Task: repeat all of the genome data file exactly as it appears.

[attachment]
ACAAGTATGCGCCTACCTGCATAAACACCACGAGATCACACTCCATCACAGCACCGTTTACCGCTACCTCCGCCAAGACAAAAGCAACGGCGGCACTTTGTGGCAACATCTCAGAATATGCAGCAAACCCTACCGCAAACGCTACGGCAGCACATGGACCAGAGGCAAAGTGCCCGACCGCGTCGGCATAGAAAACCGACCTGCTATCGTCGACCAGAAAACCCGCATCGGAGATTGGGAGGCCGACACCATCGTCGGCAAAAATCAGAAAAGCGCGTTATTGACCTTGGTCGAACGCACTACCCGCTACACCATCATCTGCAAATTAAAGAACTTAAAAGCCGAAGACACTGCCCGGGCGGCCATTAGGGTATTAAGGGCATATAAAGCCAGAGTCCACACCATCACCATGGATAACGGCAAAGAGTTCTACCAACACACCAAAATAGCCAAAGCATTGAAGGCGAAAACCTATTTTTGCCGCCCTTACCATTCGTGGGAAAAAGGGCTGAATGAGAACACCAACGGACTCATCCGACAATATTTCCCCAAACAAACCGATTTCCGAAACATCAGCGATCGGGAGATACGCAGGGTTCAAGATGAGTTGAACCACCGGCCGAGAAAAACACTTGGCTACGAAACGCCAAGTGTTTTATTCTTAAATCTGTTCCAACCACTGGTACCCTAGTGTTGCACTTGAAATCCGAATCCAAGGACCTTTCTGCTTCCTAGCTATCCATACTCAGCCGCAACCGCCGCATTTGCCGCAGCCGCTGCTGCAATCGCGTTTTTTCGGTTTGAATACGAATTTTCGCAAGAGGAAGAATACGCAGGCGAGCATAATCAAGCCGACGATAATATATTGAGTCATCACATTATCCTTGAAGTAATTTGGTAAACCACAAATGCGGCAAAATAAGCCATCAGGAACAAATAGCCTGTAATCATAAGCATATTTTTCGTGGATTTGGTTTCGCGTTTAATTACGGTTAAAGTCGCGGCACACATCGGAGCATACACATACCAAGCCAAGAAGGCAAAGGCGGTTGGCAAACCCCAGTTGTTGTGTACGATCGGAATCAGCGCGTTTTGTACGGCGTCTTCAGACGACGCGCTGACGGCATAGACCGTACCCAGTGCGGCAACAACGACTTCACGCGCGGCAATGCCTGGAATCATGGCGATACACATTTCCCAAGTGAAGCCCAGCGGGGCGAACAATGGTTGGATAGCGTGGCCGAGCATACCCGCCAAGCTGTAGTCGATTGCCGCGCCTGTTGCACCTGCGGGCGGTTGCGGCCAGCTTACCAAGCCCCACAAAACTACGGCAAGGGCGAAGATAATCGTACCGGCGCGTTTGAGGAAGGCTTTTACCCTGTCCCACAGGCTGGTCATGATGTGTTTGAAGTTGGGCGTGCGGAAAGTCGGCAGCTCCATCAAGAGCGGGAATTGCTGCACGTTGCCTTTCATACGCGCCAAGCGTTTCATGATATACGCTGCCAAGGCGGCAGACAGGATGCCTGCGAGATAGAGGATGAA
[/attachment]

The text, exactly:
ACAAGTATGCGCCTACCTGCATAAACACCACGAGATCACACTCCATCACAGCACCGTTTACCGCTACCTCCGCCAAGACAAAAGCAACGGCGGCACTTTGTGGCAACATCTCAGAATATGCAGCAAACCCTACCGCAAACGCTACGGCAGCACATGGACCAGAGGCAAAGTGCCCGACCGCGTCGGCATAGAAAACCGACCTGCTATCGTCGACCAGAAAACCCGCATCGGAGATTGGGAGGCCGACACCATCGTCGGCAAAAATCAGAAAAGCGCGTTATTGACCTTGGTCGAACGCACTACCCGCTACACCATCATCTGCAAATTAAAGAACTTAAAAGCCGAAGACACTGCCCGGGCGGCCATTAGGGTATTAAGGGCATATAAAGCCAGAGTCCACACCATCACCATGGATAACGGCAAAGAGTTCTACCAACACACCAAAATAGCCAAAGCATTGAAGGCGAAAACCTATTTTTGCCGCCCTTACCATTCGTGGGAAAAAGGGCTGAATGAGAACACCAACGGACTCATCCGACAATATTTCCCCAAACAAACCGATTTCCGAAACATCAGCGATCGGGAGATACGCAGGGTTCAAGATGAGTTGAACCACCGGCCGAGAAAAACACTTGGCTACGAAACGCCAAGTGTTTTATTCTTAAATCTGTTCCAACCACTGGTACCCTAGTGTTGCACTTGAAATCCGAATCCAAGGACCTTTCTGCTTCCTAGCTATCCATACTCAGCCGCAACCGCCGCATTTGCCGCAGCCGCTGCTGCAATCGCGTTTTTTCGGTTTGAATACGAATTTTCGCAAGAGGAAGAATACGCAGGCGAGCATAATCAAGCCGACGATAATATATTGAGTCATCACATTATCCTTGAAGTAATTTGGTAAACCACAAATGCGGCAAAATAAGCCATCAGGAACAAATAGCCTGTAATCATAAGCATATTTTTCGTGGATTTGGTTTCGCGTTTAATTACGGTTAAAGTCGCGGCACACATCGGAGCATACACATACCAAGCCAAGAAGGCAAAGGCGGTTGGCAAACCCCAGTTGTTGTGTACGATCGGAATCAGCGCGTTTTGTACGGCGTCTTCAGACGACGCGCTGACGGCATAGACCGTACCCAGTGCGGCAACAACGACTTCACGCGCGGCAATGCCTGGAATCATGGCGATACACATTTCCCAAGTGAAGCCCAGCGGGGCGAACAATGGTTGGATAGCGTGGCCGAGCATACCCGCCAAGCTGTAGTCGATTGCCGCGCCTGTTGCACCTGCGGGCGGTTGCGGCCAGCTTACCAAGCCCCACAAAACTACGGCAAGGGCGAAGATAATCGTACCGGCGCGTTTGAGGAAGGCTTTTACCCTGTCCCACAGGCTGGTCATGATGTGTTTGAAGTTGGGCGTGCGGAAAGTCGGCAGCTCCATCAAGAGCGGGAATTGCTGCACGTTGCCTTTCATACGCGCCAAGCGTTTCATGATATACGCTGCCAAGGCGGCAGACAGGATGCCTGCGAGATAGAGGATGAA